Top university split in a row over erasing ‘racist’ science pioneers
Based at University College London, they developed the first fingerprinting methods, the use of statistics in health and genetics research, early birth-control science and many other key technologies of the Victorian and Edwardian eras.
But now these trailblazers – who include Francis Galton and Marie Stopes – are under investigation. A committee of inquiry has been set up by UCL to probe their links with eugenic causes and to consider if buildings, lecture theatres and libraries named after them should be re-titled.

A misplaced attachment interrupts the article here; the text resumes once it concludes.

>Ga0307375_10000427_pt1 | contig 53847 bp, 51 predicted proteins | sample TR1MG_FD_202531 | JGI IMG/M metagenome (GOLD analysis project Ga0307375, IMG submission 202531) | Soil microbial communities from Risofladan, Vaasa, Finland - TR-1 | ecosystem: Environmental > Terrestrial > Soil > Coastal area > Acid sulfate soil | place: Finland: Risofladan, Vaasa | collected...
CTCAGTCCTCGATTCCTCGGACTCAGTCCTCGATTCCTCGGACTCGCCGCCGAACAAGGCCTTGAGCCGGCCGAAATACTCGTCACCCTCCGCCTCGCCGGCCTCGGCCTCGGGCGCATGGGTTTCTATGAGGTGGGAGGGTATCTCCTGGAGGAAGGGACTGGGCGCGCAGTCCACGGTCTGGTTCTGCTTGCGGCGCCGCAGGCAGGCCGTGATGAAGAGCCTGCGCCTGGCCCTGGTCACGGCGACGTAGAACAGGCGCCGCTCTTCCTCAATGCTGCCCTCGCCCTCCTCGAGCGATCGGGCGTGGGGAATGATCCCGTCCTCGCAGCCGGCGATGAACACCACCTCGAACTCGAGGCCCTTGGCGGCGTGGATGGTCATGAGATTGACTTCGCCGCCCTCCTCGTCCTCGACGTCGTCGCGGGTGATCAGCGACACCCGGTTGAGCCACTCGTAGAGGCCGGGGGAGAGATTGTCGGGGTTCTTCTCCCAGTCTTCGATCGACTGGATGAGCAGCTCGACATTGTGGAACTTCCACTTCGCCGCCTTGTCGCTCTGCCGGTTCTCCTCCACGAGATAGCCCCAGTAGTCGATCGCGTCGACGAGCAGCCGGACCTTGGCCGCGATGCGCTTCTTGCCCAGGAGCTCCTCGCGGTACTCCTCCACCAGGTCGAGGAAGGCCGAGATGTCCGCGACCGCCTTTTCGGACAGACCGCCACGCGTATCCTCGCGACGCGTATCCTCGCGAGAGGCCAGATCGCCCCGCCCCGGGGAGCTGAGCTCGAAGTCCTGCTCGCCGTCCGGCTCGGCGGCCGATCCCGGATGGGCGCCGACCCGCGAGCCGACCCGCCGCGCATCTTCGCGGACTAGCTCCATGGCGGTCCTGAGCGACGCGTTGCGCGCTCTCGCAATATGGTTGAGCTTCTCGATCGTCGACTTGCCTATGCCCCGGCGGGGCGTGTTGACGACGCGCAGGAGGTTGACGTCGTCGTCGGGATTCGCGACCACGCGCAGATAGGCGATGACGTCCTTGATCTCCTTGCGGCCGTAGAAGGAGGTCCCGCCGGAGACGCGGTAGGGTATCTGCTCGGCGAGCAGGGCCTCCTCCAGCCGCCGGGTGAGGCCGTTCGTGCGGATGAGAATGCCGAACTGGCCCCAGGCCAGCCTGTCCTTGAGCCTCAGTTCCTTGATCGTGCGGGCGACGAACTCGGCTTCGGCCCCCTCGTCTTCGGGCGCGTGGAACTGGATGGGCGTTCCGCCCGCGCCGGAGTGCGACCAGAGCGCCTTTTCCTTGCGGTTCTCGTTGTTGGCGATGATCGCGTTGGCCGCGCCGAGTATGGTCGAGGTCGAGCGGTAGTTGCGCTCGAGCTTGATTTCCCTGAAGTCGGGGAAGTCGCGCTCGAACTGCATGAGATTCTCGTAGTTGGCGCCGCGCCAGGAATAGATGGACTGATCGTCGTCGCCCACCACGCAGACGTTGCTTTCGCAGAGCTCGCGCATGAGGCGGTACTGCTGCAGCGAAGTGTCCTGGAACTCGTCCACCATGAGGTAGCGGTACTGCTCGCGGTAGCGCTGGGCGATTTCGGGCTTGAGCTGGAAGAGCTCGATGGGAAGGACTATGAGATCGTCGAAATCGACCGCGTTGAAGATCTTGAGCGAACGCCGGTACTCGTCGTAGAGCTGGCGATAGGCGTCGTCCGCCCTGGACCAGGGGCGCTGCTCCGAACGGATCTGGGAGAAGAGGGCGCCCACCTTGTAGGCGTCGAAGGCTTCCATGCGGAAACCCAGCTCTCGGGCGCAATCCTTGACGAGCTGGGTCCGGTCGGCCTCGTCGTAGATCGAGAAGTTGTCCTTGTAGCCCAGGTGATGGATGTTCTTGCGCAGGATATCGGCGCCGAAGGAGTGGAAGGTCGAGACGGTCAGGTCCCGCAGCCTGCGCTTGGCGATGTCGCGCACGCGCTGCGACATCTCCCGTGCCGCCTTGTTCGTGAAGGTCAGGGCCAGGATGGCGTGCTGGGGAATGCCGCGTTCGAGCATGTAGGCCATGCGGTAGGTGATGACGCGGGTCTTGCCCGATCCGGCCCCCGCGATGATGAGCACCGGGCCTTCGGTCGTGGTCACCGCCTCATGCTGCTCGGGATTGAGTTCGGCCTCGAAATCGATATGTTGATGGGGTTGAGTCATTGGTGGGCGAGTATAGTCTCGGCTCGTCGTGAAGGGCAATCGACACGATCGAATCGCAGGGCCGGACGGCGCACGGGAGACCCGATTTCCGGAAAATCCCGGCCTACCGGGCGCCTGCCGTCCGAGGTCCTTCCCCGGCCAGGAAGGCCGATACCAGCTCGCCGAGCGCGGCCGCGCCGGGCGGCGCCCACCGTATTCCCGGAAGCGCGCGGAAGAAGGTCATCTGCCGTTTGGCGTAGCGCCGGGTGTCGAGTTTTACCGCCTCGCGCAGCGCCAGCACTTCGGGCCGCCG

Those being investigated along with Galton, who developed the first weather maps, studied the inheritance of abilities, and devised ways to classify fingerprints, and Stopes, who established Britain’s first birth-control clinics, are: distinguished archaeologist Flinders Petrie and Karl Pearson, who founded the world’s first university statistics department at UCL.
All of these researchers were committed eugenicists who believed there were superior races of humans who should be allowed to breed more freely than those from inferior races.
However, the idea has been attacked by Professor Steve Jones, former head of genetics at UCL. “Renaming the buildings and chairs named after UCL luminaries would be a remarkably bad idea,” he told the Observer.
“Galton’s name has been inextricably linked with racist, misogynist and hierarchical ideologies,” he wrote to the university five years ago.